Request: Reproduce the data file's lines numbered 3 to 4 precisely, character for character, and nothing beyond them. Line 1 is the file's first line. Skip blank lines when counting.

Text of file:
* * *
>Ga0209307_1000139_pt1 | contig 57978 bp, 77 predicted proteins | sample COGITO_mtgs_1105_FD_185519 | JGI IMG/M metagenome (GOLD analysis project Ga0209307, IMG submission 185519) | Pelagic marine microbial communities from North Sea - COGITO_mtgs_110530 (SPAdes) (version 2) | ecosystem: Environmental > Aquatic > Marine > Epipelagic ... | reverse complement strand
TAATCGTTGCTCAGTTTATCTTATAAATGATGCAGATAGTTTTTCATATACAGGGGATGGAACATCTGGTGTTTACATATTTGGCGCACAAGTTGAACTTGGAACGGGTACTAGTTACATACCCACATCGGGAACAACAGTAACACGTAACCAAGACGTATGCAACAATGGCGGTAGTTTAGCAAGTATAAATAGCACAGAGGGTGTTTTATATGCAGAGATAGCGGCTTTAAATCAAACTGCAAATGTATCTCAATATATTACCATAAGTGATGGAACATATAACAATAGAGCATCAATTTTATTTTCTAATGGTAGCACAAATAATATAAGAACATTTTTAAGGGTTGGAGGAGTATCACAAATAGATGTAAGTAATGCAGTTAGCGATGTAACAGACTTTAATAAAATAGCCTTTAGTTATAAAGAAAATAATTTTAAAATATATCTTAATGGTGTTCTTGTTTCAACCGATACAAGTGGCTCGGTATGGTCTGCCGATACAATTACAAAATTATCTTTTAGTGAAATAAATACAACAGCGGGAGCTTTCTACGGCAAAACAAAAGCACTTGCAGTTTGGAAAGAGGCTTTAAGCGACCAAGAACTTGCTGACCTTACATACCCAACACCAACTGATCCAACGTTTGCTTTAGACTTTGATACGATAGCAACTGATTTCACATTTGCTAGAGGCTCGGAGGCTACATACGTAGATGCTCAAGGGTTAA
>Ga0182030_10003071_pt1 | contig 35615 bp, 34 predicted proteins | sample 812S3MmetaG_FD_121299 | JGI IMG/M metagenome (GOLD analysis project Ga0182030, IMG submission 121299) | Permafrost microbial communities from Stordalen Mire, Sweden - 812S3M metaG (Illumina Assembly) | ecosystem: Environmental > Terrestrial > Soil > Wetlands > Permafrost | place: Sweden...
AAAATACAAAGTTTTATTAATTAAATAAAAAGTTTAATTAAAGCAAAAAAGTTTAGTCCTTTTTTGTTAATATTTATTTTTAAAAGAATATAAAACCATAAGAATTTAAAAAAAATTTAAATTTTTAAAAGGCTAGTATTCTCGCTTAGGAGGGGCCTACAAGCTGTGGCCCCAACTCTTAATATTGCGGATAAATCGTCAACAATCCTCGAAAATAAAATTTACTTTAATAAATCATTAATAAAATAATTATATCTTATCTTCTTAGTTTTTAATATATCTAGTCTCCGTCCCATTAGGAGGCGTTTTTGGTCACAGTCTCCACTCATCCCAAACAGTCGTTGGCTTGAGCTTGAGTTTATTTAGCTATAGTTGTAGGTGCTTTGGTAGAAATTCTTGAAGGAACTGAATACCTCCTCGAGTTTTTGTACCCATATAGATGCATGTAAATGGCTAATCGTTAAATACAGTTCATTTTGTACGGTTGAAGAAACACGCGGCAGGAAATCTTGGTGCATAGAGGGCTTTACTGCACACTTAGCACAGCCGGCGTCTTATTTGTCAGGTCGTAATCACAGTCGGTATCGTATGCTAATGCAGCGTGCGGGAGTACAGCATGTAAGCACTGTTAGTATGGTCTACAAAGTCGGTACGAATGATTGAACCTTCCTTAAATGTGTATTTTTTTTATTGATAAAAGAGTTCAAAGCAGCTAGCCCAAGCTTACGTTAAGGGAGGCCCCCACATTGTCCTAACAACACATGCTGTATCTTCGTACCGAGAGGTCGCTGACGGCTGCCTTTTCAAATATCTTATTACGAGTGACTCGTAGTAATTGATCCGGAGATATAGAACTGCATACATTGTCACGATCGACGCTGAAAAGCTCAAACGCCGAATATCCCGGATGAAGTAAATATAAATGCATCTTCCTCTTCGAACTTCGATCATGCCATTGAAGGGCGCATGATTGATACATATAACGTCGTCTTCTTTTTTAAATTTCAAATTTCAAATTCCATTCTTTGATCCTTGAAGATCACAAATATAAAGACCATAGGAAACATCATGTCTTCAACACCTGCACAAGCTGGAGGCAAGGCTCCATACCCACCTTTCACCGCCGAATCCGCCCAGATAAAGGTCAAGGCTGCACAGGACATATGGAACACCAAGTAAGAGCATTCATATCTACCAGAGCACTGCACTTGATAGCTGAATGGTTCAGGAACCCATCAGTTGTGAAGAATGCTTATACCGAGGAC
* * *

>Ga0182030_10003071_pt1 | contig 35615 bp, 34 predicted proteins | sample 812S3MmetaG_FD_121299 | JGI IMG/M metagenome (GOLD analysis project Ga0182030, IMG submission 121299) | Permafrost microbial communities from Stordalen Mire, Sweden - 812S3M metaG (Illumina Assembly) | ecosystem: Environmental > Terrestrial > Soil > Wetlands > Permafrost | place: Sweden...
AAAATACAAAGTTTTATTAATTAAATAAAAAGTTTAATTAAAGCAAAAAAGTTTAGTCCTTTTTTGTTAATATTTATTTTTAAAAGAATATAAAACCATAAGAATTTAAAAAAAATTTAAATTTTTAAAAGGCTAGTATTCTCGCTTAGGAGGGGCCTACAAGCTGTGGCCCCAACTCTTAATATTGCGGATAAATCGTCAACAATCCTCGAAAATAAAATTTACTTTAATAAATCATTAATAAAATAATTATATCTTATCTTCTTAGTTTTTAATATATCTAGTCTCCGTCCCATTAGGAGGCGTTTTTGGTCACAGTCTCCACTCATCCCAAACAGTCGTTGGCTTGAGCTTGAGTTTATTTAGCTATAGTTGTAGGTGCTTTGGTAGAAATTCTTGAAGGAACTGAATACCTCCTCGAGTTTTTGTACCCATATAGATGCATGTAAATGGCTAATCGTTAAATACAGTTCATTTTGTACGGTTGAAGAAACACGCGGCAGGAAATCTTGGTGCATAGAGGGCTTTACTGCACACTTAGCACAGCCGGCGTCTTATTTGTCAGGTCGTAATCACAGTCGGTATCGTATGCTAATGCAGCGTGCGGGAGTACAGCATGTAAGCACTGTTAGTATGGTCTACAAAGTCGGTACGAATGATTGAACCTTCCTTAAATGTGTATTTTTTTTATTGATAAAAGAGTTCAAAGCAGCTAGCCCAAGCTTACGTTAAGGGAGGCCCCCACATTGTCCTAACAACACATGCTGTATCTTCGTACCGAGAGGTCGCTGACGGCTGCCTTTTCAAATATCTTATTACGAGTGACTCGTAGTAATTGATCCGGAGATATAGAACTGCATACATTGTCACGATCGACGCTGAAAAGCTCAAACGCCGAATATCCCGGATGAAGTAAATATAAATGCATCTTCCTCTTCGAACTTCGATCATGCCATTGAAGGGCGCATGATTGATACATATAACGTCGTCTTCTTTTTTAAATTTCAAATTTCAAATTCCATTCTTTGATCCTTGAAGATCACAAATATAAAGACCATAGGAAACATCATGTCTTCAACACCTGCACAAGCTGGAGGCAAGGCTCCATACCCACCTTTCACCGCCGAATCCGCCCAGATAAAGGTCAAGGCTGCACAGGACATATGGAACACCAAGTAAGAGCATTCATATCTACCAGAGCACTGCACTTGATAGCTGAATGGTTCAGGAACCCATCAGTTGTGAAGAATGCTTATACCGAGGAC